Beautiful blooms and photos, as usual. How sweet are the little Fenestraria rhopalophylla flowers? I've heard that plant go by the common name of baby's toes here - very appropriate, I think! The garvinea series of gerberas are hugely hyped here, but I'm yet to try them. Sounds like they've performed very well for you - do they flower most of the year in your climate?ReplyDelete
Yes, 'Baby Toes' common name here also. I'm really impressed with how tough it is--took terrible neglect and came back strong. Tough baby!Delete
The Garvineas at least in this garden deserve the hype. They've been excellent. To flower most of the year, some fertilizer seems to work. And they don't like drought.
Wet or not, The Prince deserves his title. Impressively royal.ReplyDelete
He smells good, too. :)Delete
Such cold nights here this month but I still have some blooms. I used to grow 'Wendys Wish' but have found that 'Love and Wishes' almost always winters over for me-Wendy did not. Second to the last photo--dreamy !ReplyDelete
'Love and Wishes' is my very favorite, but I've got nothing bad to say about 'Wendy'. 'Ember Wishes' seems to bounce back fastest from a chop back. The hummers fight over all of them.Delete
Happy Bloom Day! I especially enjoy the peachy salmon-colored roses. Something about those shades of roses makes me swoon. Roses and Salvias: I'd love to have them still blooming in my garden. Enjoy!ReplyDelete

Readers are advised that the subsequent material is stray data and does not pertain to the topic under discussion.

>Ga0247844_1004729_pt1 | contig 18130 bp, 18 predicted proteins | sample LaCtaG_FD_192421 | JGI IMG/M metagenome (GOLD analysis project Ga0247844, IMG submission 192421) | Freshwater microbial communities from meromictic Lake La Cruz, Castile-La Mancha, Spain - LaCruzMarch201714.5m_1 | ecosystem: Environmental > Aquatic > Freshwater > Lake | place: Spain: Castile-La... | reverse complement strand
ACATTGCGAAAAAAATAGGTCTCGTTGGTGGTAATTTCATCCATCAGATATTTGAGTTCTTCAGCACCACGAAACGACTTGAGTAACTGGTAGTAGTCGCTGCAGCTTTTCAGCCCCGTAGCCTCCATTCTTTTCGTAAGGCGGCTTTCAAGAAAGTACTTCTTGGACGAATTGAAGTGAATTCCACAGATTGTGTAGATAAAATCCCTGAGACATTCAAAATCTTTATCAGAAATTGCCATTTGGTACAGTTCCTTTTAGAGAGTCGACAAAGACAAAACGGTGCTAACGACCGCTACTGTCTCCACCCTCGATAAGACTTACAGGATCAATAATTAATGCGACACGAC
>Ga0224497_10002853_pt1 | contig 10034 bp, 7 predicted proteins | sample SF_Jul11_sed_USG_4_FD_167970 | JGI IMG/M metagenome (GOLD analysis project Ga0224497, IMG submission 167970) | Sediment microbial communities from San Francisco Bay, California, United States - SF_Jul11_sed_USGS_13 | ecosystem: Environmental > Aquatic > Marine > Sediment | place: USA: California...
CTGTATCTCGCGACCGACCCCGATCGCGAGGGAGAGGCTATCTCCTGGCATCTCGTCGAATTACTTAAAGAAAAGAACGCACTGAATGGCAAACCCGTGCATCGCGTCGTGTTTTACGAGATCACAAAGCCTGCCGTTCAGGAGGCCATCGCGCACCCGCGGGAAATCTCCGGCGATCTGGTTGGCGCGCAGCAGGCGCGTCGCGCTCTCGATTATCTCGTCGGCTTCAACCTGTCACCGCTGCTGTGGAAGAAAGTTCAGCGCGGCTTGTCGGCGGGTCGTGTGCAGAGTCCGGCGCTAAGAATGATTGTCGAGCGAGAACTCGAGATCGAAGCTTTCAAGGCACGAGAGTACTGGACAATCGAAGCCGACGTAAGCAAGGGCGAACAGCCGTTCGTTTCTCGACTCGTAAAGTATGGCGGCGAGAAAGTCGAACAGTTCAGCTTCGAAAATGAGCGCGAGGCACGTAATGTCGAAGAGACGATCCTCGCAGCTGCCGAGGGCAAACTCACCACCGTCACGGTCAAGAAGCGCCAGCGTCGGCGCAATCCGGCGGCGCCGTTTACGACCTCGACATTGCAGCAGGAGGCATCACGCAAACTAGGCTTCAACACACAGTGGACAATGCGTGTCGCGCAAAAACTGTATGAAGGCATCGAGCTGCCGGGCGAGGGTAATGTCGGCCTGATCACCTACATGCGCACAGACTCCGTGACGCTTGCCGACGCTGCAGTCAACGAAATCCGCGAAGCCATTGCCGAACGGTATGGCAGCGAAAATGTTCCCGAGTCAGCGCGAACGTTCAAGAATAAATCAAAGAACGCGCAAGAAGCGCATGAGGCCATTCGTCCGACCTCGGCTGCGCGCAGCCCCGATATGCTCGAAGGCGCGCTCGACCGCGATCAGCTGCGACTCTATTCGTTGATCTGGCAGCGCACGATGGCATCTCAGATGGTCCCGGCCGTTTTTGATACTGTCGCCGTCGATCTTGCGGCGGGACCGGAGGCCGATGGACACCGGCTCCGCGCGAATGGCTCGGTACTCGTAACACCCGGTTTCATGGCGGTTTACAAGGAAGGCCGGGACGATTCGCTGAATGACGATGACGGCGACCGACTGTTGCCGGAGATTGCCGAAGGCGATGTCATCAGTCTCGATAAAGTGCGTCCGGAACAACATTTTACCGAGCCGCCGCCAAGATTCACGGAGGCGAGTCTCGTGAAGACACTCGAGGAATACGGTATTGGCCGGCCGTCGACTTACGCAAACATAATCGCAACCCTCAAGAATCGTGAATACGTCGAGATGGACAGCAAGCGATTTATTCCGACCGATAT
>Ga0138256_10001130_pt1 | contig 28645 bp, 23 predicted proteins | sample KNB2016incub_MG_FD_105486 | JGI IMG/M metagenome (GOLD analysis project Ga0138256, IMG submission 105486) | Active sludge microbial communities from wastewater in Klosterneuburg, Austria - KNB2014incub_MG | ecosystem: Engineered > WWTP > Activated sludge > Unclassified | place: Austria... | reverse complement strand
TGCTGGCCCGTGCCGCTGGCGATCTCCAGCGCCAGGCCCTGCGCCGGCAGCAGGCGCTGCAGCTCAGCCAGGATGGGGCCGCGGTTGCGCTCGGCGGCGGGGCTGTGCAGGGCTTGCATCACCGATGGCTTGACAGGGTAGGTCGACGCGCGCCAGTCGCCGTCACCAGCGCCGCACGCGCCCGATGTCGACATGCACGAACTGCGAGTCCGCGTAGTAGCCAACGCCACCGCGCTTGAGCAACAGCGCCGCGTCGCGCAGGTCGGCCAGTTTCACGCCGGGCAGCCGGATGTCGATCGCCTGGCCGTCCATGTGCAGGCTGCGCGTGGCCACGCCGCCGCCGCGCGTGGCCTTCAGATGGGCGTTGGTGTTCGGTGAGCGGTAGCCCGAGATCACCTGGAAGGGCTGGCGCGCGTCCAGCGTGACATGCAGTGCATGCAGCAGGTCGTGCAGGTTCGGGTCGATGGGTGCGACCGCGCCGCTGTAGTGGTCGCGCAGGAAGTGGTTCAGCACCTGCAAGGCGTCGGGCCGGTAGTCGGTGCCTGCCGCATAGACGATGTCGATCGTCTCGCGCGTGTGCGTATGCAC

I like that color range a lot also, especially a range of ivory/pale yellow/pale peach/pale pink, like 'Charlene' or 'Gruss an Aachen' have. Delicate and subtle.Delete
Oh, you have a lot of drool-worthy plants, hb! I love the Leucophyllum against that sculptural marvel in the background. So goood!ReplyDelete
Aloe thraskii has a dramatic fountain-like form!Delete
That photo of the agaves and yuccas is stunning. Great job on the pittosporum.ReplyDelete
The afternoon light was hitting the Agaves and Yuccas just right.Delete
Should have hired out the chop of the Pittos, but it was educational. Exhausting but educational. Nothing like hands-on gardening.
The second Gerbera photo have a unique bloom I hadn't seem before, so many petals, more than in the first Gerbera photo. The red color is also fantastic.ReplyDelete
I love the idea of the bottomless terra-cotta pot sunk into the soil. Good solution and it looks cool too!
When I saw that super-petalled Gerbera I grabbed it, quick. The wrong time of year to buy plants (July) but could not say no.Delete
Also a way to use broken terra-cotta pots!
I agree with Anna; Leucophyllum and aloe for the win! That image takes my breath away. So glad your beloved roses delivering the goods!ReplyDelete
Thanks, Denise. 😊Delete
The shot across your glowing agaves and yucca brings back memories of my visit to your garden. So many years ago now! (6! Well, in January) It makes me so nervous to think of you way up on the ladder cutting those pittosporum!ReplyDelete
Yes, a surprising long time. Weird, isn't it? The oak tree has really changed the front. It's grown a lot bigger faster than expected.Delete
Wasn't far up the ladder, really. Everything done with a pole pruner.
So many beautiful roses and other blooms! I love that Leucophyllum - the name is so apt!ReplyDelete
Thanks, Cathy. The Leucophyllum is a favorite--well, so are the roses.Delete